Akira (franchise)

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Akira logo.svg
Created byKatsuhiro Otomo
Original workAkira (1982-1990)
Films and television
Video game(s)

Akira is a media franchise based on Katsuhiro Otomo's seminal manga, Akira, published from 1982 to 1990. In addition to an anime film and two video games, a live-action feature film has been in development since 2000, and a new anime television series by Otomo continuing the story has also been announced.


Akira creator Otomo posing on a replica of the futuristic motorcycle driven by Kaneda in Akira (2016)

Akira takes place in futurist, cyberpunk "Neo-Tokyo", some decades following the destruction of Tokyo years prior by a massive explosion. A city struggling to prevent crime amid political corruption, the story focuses on Kaneda, the leader of a motorcycle gang, and his friend and fellow member Tetsuo, who is mentally unstable. After a near collision with a child-like Esper, the product of government research to imbibe humans with powerful psychokinetic energies, Tetsuo becomes similarly afflicted. As Tetsuo struggles with controlling his new abilities, Kaneda, desperate to learn more, joins forces with a resistance group, including Kei, a woman he takes interest in. As Tetsuo's abilities start to go out of control, the military, led by Colonel Shikishima, take ultimate actions to try to contain him, wanting to prevent the same destruction as Neo-Tokyo as happened before with the test subject Akira on Tokyo years earlier. Kaneda, Kei, Shikishima, and the other Espers work together to try to help Kaneda come to find peace and end his destructive rampage.



Akira was originally published from 1982 to 1990 in Japan's Young Magazine, ending with over 2000 pages of Otomo's art.[1] It was published serially in the United States Epic Comics, an imprint of Marvel Comics, colorizing the black and white manga. The choice to colorize the work helped to popularize Akira in the Western world.[2] Six volumes of collected works were published from 2000 to 2002 by Dark Horse Comics, and in the UK by Titan Books, with the license later transferring to Kodansha Comics.

Anime feature film[edit]

Otomo did not plan on having an animated adaption of Akira, but when the idea was presented to him, he became intrigued, and agreed to allow it as long as he remained in creative control of the film.[3] The film was produced by TMS Entertainment and distributed by Toho across Japan on 16 July 1988; it had limited released in Western countries. When Akira hit home media around 1992, the film got a new resurgence, and since has been recognized as one of the best animated and science fiction films of all time, and is considered a landmark anime.[4]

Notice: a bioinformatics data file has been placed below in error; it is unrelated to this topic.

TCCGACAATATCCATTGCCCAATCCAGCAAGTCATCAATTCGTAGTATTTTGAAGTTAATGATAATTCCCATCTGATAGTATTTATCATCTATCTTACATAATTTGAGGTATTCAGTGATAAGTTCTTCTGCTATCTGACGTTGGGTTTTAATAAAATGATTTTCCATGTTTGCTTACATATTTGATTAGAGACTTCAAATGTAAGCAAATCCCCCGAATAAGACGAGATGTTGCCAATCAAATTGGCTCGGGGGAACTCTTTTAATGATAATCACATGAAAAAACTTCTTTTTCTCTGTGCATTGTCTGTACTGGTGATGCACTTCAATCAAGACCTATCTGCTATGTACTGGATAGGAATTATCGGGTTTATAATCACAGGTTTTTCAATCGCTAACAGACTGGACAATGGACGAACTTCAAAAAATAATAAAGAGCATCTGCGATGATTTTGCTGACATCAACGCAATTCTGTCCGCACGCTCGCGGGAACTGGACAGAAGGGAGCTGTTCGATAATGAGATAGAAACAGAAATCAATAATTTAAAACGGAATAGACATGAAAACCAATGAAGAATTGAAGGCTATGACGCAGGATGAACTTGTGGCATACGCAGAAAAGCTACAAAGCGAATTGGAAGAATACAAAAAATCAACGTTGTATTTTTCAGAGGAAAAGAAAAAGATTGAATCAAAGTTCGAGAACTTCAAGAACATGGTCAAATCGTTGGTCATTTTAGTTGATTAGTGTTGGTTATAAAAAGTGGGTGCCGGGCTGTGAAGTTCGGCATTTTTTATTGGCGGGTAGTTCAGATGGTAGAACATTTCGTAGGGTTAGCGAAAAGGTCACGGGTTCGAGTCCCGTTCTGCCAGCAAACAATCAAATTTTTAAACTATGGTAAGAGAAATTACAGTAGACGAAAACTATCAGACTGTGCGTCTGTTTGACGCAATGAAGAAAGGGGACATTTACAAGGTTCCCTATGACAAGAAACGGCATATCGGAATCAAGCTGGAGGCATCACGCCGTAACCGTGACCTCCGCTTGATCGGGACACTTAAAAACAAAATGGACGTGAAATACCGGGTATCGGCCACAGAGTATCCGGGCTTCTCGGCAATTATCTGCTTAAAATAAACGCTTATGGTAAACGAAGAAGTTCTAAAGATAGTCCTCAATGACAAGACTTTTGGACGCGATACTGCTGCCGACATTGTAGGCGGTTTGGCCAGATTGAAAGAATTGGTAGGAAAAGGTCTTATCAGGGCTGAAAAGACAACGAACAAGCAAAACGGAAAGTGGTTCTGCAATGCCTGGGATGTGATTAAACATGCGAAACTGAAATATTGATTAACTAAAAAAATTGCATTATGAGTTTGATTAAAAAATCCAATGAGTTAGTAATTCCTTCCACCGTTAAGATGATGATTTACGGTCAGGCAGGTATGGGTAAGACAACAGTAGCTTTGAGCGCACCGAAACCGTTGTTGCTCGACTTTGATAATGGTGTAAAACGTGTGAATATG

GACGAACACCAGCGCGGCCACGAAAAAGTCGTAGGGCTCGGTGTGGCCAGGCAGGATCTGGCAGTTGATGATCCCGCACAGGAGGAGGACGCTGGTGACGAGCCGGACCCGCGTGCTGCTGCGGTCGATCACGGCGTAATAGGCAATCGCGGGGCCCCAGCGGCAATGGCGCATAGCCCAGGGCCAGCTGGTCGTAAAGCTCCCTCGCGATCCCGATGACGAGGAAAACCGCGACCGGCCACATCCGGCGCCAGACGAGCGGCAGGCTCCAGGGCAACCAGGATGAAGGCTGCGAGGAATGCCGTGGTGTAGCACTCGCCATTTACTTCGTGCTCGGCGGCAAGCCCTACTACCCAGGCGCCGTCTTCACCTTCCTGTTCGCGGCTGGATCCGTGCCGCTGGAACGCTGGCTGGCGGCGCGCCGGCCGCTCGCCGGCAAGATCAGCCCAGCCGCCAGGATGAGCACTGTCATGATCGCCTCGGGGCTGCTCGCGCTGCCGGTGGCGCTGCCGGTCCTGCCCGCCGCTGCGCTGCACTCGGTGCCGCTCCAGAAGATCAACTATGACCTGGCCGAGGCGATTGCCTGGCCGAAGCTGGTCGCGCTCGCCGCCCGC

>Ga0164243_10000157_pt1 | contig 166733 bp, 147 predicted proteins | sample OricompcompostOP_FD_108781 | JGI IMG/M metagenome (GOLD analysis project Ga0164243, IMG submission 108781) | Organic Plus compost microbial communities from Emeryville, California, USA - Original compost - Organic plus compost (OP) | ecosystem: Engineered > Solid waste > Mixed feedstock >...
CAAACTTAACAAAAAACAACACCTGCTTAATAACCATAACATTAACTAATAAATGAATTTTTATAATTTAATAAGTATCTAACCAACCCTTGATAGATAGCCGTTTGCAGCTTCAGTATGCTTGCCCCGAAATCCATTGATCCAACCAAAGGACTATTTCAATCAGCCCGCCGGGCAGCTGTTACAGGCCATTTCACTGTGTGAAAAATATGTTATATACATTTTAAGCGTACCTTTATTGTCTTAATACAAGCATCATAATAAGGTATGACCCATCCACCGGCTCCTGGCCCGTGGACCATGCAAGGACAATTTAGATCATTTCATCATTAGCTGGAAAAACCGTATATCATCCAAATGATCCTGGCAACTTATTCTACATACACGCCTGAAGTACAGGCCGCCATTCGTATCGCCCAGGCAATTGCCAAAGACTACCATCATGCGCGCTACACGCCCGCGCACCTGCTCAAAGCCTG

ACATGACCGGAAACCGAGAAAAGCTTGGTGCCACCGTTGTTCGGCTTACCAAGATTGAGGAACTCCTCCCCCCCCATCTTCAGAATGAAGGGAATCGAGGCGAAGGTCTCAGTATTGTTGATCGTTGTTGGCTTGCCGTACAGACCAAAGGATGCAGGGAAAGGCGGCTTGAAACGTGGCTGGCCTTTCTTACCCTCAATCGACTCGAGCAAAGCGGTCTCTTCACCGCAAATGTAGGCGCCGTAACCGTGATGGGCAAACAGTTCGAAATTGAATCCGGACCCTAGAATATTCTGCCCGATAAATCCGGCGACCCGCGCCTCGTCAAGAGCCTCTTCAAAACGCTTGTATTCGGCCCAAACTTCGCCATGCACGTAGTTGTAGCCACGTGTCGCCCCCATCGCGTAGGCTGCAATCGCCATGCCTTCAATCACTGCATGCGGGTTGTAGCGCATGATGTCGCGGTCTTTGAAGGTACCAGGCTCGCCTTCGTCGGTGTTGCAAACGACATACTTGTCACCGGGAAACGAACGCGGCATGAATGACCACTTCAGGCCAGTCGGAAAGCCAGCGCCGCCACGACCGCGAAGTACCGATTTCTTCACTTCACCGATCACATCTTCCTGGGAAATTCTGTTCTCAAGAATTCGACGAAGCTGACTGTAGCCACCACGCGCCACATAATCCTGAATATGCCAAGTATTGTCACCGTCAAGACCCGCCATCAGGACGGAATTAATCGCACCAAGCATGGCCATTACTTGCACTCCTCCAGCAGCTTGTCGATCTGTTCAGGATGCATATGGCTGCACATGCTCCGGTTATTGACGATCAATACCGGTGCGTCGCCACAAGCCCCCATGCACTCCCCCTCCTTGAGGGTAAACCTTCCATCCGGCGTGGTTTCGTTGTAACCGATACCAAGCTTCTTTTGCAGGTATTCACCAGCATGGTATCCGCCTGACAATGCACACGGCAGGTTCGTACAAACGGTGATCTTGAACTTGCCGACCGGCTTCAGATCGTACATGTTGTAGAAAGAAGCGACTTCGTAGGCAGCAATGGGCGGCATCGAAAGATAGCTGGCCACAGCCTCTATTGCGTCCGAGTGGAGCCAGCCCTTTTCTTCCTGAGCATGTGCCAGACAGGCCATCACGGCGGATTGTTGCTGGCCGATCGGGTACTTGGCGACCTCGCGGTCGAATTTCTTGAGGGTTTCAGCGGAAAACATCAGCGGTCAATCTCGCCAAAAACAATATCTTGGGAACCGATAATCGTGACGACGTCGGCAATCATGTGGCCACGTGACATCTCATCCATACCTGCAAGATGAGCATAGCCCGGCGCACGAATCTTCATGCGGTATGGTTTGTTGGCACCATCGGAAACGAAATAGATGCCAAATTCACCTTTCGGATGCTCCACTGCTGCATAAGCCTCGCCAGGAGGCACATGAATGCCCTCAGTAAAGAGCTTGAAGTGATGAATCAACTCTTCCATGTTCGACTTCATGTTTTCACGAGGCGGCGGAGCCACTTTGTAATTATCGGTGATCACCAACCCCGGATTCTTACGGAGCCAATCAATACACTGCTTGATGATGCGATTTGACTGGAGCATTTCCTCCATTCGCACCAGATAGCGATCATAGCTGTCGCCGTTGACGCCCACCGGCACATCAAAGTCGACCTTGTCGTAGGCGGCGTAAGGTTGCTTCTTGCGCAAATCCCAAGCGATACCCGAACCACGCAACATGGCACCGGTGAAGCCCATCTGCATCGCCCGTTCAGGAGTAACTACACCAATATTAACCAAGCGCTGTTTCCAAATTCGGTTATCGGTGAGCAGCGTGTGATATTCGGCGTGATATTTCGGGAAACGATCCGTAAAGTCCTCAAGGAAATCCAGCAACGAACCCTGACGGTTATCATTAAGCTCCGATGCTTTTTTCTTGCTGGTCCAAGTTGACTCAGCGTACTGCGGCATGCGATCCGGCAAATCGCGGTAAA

Video games[edit]

A companion video game to the film was developed by TOSE and distributed by Taito Corporation for personal computers, and released in Japan on 24 December 1988. The game was a text-based adventure game with the text presented over images from the film, with the player decided what action protagonist Kaneda would take. The game received average ratings from Japanese reviewers.[5]

Akira Psycho Ball is a simulated pinball machine video game, featuring elements from the manga and anime, for the PlayStation 2. It was developed by KAZe and released by Bandai on 21 February 2001, with limited release in Europe the following year. The game had generally positive reviews from Japanese reviewers.[6]

Future works[edit]

Live-action film[edit]

Warner Bros. acquired the rights to a live-action Akira film as early as 2002, but since then has had difficulty in getting a project started. Most recently, director Taika Waititi had been set to lead the film for a 2021 release, but that has been put on hold indefinitely as Waititi opted to work on Thor: Love and Thunder first.

Anime television series[edit]

As early as January 2016, a potential television series had been in the planning stages with Otomo's involvement.[7] At the 2019 Anime Expo, Otomo that announced he was working with Sunrise to create a new anime television series that will adapt the manga's story more completely.[8][9]


  1. ^ Brooks, Brad; Tim Pilcher (2005). The Essential Guide to World Comics. London: Collins & Brown. p. 103. ISBN 1-84340-300-5.
  2. ^ Kôsei, Ono (Winter 1996). "Manga Publishing: Trends in the United States". Japanese Book News. The Japan Foundation. 1 (16): 6–7. ISSN 0918-9580.
  3. ^ Hughes, David (2003). Comic Book Movies. Virgin Books. p. 27. ISBN 0-7535-0767-6.
  4. ^ "Akira – Movie Reviews, Trailers, Pictures – Rotten Tomatoes". Uk.rottentomatoes.com. Archived from the original on 7 March 2009. Retrieved 13 March 2009.
  5. ^ "Cross Review". Famicom Tsūshin (in Japanese). Enterbrain, Tokuma (65): 19. 6 January 1989.
  6. ^ プレイステーション2 - AKIRA PSYCHO BALL. Weekly Famitsu. No.915 Pt.2. Pg.91. 30 June 2006.
  7. ^ "Akira TV series in development, hints creator". FACT Magazine. Archived from the original on 21 April 2016. Retrieved 29 April 2016.
  8. ^ Patches, Matt (5 July 2019). "A new Akira anime is coming to TV". Polygon. Retrieved 22 July 2019.
  9. ^ Kade, Leigh (5 July 2019). ""Akira" Manga Creator Announces New Projects". Bleeding Cool News And Rumors. Retrieved 19 August 2019.

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